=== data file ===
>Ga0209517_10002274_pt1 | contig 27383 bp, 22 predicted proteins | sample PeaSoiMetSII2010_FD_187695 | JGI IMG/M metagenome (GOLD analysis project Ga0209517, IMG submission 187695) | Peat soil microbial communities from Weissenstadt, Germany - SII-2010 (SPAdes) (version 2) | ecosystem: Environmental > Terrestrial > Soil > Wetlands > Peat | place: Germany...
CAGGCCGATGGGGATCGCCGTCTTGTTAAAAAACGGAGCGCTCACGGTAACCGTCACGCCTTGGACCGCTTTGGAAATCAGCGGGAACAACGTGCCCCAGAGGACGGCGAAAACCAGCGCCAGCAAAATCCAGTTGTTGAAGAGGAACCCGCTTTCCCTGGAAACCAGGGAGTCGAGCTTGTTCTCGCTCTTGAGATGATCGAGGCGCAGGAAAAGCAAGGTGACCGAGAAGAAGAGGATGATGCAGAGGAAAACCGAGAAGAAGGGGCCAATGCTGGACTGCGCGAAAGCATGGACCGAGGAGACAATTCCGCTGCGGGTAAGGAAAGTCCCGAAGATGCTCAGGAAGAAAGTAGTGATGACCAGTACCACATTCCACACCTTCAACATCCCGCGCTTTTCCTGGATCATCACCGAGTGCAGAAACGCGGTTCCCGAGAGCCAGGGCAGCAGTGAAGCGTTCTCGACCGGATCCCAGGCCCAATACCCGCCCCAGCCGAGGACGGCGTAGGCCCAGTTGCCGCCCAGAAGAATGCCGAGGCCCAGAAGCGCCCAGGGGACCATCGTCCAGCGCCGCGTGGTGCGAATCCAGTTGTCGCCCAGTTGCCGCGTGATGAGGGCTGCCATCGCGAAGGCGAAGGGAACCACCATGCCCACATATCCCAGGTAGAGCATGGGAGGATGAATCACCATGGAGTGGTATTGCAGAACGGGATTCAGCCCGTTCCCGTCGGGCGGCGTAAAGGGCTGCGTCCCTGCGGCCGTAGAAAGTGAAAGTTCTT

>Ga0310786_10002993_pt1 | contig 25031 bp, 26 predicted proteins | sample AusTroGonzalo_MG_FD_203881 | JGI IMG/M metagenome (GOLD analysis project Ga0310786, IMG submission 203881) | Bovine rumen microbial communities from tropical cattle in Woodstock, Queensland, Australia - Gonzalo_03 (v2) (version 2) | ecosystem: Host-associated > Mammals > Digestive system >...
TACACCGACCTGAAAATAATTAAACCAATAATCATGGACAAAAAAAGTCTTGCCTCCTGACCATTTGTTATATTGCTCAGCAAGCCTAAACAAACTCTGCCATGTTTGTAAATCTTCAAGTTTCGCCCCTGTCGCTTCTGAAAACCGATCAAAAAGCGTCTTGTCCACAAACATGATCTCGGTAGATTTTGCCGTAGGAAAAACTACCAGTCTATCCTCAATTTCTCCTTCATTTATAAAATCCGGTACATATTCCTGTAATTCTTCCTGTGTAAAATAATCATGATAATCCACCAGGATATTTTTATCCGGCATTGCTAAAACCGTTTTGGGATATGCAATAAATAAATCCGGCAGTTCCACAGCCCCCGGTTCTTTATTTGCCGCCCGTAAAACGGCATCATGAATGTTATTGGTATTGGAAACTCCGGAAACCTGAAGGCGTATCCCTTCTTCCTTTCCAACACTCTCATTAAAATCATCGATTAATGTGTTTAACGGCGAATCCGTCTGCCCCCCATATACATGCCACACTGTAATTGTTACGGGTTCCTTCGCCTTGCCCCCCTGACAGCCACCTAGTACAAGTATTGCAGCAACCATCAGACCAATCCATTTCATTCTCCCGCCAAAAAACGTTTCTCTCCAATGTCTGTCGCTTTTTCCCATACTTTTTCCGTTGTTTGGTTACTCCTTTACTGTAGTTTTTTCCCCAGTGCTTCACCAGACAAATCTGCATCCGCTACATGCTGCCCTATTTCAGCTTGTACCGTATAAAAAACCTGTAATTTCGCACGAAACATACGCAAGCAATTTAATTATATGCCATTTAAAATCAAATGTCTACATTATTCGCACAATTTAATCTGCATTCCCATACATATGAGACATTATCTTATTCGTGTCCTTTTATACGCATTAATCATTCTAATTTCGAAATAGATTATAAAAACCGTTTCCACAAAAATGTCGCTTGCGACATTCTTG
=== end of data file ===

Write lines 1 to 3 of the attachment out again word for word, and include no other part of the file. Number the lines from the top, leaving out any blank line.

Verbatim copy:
>Ga0209517_10002274_pt1 | contig 27383 bp, 22 predicted proteins | sample PeaSoiMetSII2010_FD_187695 | JGI IMG/M metagenome (GOLD analysis project Ga0209517, IMG submission 187695) | Peat soil microbial communities from Weissenstadt, Germany - SII-2010 (SPAdes) (version 2) | ecosystem: Environmental > Terrestrial > Soil > Wetlands > Peat | place: Germany...
CAGGCCGATGGGGATCGCCGTCTTGTTAAAAAACGGAGCGCTCACGGTAACCGTCACGCCTTGGACCGCTTTGGAAATCAGCGGGAACAACGTGCCCCAGAGGACGGCGAAAACCAGCGCCAGCAAAATCCAGTTGTTGAAGAGGAACCCGCTTTCCCTGGAAACCAGGGAGTCGAGCTTGTTCTCGCTCTTGAGATGATCGAGGCGCAGGAAAAGCAAGGTGACCGAGAAGAAGAGGATGATGCAGAGGAAAACCGAGAAGAAGGGGCCAATGCTGGACTGCGCGAAAGCATGGACCGAGGAGACAATTCCGCTGCGGGTAAGGAAAGTCCCGAAGATGCTCAGGAAGAAAGTAGTGATGACCAGTACCACATTCCACACCTTCAACATCCCGCGCTTTTCCTGGATCATCACCGAGTGCAGAAACGCGGTTCCCGAGAGCCAGGGCAGCAGTGAAGCGTTCTCGACCGGATCCCAGGCCCAATACCCGCCCCAGCCGAGGACGGCGTAGGCCCAGTTGCCGCCCAGAAGAATGCCGAGGCCCAGAAGCGCCCAGGGGACCATCGTCCAGCGCCGCGTGGTGCGAATCCAGTTGTCGCCCAGTTGCCGCGTGATGAGGGCTGCCATCGCGAAGGCGAAGGGAACCACCATGCCCACATATCCCAGGTAGAGCATGGGAGGATGAATCACCATGGAGTGGTATTGCAGAACGGGATTCAGCCCGTTCCCGTCGGGCGGCGTAAAGGGCTGCGTCCCTGCGGCCGTAGAAAGTGAAAGTTCTT

>Ga0310786_10002993_pt1 | contig 25031 bp, 26 predicted proteins | sample AusTroGonzalo_MG_FD_203881 | JGI IMG/M metagenome (GOLD analysis project Ga0310786, IMG submission 203881) | Bovine rumen microbial communities from tropical cattle in Woodstock, Queensland, Australia - Gonzalo_03 (v2) (version 2) | ecosystem: Host-associated > Mammals > Digestive system >...